25. Energy flow in ecosystems: • Energy flow is the movement of energy through an ecosystem : from the external environment through organisms and back to the external environment. • Energy flow can be explained by various energy flow models.
  26. [1] Single Channel Energy Flow Model: • Unidirectional flow of energy. • In each trophic level, there occurs progressive decrease in energy
  27. [2] Y-Shaped or double channel energy flow model: • Given by H.T. Odum in 1956. • Shows a common boundary, light and heat flows as well as the import, export & storage of organic matter. • Decomposers are placed in separate box. • Explain stratified structure of ecosystems. • Separates the food chain.
  28. [3] Universal Energy Flow model: • Given by E.P. Odum. • Energy was lose at each energy level, thereby resulting in less energy available at next trophic level as indicated by narrow pipes (energy flow) & smaller boxes (stores energy in biomass).
  29. Energy transfer in a food chain: First law of thermodynamics
  30. Ecological Succession • The development of the community by the action of vegetation on the environment leading to the establishment of new species is termed succession. • Final & stable community is termed as climax community. • Traditional community is called sere or seral stage. Its directional change in vegetation.
  31. Causes 1. Initiating Causes: climatic (erosion, deposits, wind, wire etc.), Biotic 2. Ecesis or continuing causes: migration, competition, reaction etc. 3. Stabilizing causes: climate of area which stabilize the community.
  32. Changes during succession 1. Continuous change occurs in the kinds of plants & animals. 2. Increase in diversity of species takes place. 3. Progressive increase in the amount of living biomass & dead. 4. Green pigment go on increasing during primary succession. 5. Food chain become more complex. 6. Role of detritus becomes progressively more & more important. 7. Quality of the habitat gets modified. 8. Life cycle of mature community species are longer & complex.
  33. Types of succession 1. Primary: its an area in any of the basic environments is colonized by organisms for the first time. 2. Secondary: if the area under colonization has been cleared by an agency as burning, grazing, clearing, sudden change in climatic factor etc. of the previous plants 3. Autogenic: community itself modifies its own environment and, thus, causing its own replacement by new community.
  34. 4. Allogenic: replacement of one community by another is largely due to force other than the effects of communities on the environment. 5. Autotrophic: its characterized by early & continued dominance of autotrophic organisms such as green plants. 6. Heterotrophic: it is characterized by early dominance of heterotrophic organisms as bacteria, fungi & animals.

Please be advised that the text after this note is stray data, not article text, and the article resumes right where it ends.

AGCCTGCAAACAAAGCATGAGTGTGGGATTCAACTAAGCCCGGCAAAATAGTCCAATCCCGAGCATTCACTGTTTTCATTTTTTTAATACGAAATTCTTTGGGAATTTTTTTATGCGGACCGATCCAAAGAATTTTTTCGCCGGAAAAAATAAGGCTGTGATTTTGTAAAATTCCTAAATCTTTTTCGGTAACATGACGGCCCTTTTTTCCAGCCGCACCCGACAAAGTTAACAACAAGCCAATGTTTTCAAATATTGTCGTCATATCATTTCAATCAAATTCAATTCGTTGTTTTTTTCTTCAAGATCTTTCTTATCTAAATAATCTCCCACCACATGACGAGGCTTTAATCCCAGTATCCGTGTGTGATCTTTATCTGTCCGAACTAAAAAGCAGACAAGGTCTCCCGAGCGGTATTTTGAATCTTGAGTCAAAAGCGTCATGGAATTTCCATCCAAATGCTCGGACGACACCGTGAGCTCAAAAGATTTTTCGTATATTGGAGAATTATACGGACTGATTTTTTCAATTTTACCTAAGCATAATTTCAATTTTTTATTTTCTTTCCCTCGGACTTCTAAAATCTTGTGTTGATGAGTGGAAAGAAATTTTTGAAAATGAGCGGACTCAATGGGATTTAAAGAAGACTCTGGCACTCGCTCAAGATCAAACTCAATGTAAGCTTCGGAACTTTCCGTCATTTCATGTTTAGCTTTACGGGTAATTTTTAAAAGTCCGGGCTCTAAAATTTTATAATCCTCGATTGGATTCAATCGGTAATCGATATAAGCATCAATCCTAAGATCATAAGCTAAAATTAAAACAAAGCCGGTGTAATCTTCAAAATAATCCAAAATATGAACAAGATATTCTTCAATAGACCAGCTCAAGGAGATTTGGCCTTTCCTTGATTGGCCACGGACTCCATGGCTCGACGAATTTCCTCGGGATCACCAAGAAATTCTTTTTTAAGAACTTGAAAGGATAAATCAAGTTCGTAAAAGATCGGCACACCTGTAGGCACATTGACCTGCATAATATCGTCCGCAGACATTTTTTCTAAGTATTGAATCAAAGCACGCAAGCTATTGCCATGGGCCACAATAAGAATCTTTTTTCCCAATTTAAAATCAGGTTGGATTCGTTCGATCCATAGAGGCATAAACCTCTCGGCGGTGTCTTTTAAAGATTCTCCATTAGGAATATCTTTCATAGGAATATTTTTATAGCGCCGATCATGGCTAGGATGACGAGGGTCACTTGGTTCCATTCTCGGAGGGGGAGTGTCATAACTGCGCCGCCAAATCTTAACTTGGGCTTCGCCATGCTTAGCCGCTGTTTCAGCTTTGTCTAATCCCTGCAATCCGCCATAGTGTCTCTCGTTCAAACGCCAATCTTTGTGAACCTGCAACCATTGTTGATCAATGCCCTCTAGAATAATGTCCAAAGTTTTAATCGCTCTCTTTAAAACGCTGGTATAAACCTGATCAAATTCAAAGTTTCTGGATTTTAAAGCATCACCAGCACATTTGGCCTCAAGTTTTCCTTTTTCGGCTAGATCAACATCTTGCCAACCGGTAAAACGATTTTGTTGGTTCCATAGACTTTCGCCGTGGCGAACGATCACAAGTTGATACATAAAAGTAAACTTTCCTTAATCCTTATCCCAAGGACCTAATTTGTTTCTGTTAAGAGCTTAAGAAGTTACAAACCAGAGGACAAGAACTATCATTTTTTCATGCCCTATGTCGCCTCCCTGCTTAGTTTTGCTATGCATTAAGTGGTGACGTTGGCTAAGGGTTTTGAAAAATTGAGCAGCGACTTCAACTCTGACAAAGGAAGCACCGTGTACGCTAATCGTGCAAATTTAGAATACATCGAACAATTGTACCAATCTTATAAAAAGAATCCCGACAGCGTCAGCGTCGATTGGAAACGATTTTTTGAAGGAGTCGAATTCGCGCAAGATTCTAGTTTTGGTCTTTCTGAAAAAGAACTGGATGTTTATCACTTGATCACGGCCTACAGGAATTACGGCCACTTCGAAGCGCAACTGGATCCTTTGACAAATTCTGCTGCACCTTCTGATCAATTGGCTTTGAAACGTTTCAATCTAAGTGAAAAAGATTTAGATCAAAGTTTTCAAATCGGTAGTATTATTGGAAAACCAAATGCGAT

35. 7. Induced: activities such as overgrazing, frequent scrapping, shifting cultivation or industrial pollution may cause deterioration of an ecosystem. 8. Retrogressive: return to simpler & less dense or even improvised form of community from an advanced or climax community causes are allogenic. 9. Cyclic: repeated occurrence of certain stages of succession whenever there is an open condition created within a large community.
  36. Process of succession 1. Nudation: development of a bare area without any form of life. It may occur due to landslides, erosion, deposition. Three types are there: (a) Topographic: soil erosion by gravity, water or wind causes disappearance of existing community. (b) Climatic: Glaciers, dry period etc. may destroy community. (c) Biotic: man-made destruction of forest, grasslands for housing, industry, agriculture etc. disease epidemics caused by fungi, bacteria, virus etc.
  37. 2. Invasion: Successful establishment of a species in a bare area. (a) Migration (Disposal): seeds, spores etc. may reach to bare area by air, water etc. (b) Ecesis (Establishment): After reaching new areas, the process of successful establishment of the species means adjustment with condition there. For ex: seeds- ---------germinate---------grow---------adult start to reproduce (c) Aggregation: colonization by successive offsprings & new migrants help increase the population. Number of individuals of the species increases in number.
  38. 3. Competition and coaction: Due to aggregation of a large number of individuals of the species at the limited place, there develops competition (i.e. interspecific & intraspecific) for space & nutrition. Individuals of a species affect each other’s life in various ways this is called coaction. The species which fail to compete with other species are discarded.
  39. 4. Reaction:  It includes mechanisms of the modification of the environment through the influence of living organisms on it.  As a result of reaction, the environment is modified & become unusable for existing community which sooner or later replaced by another community.  Whole sequence of communities that replaces one another in the given area called sere and different communities constituting the sere are called seral stages or development stages.
  40. 5. Stabilization (Climax):  Finally, there occur a stage in the process, when the final community become more & less established for a longer period of time & it can maintain itself with climate.  The final community is not replace & known as climax community & stage is climax stage.
  41. Primary succession-
  42. Secondary succession-  Ex:  A fire levels portions of a forest
  43. Secondary succession-  Ex:  A farmer plows his field
  44. Secondary succession-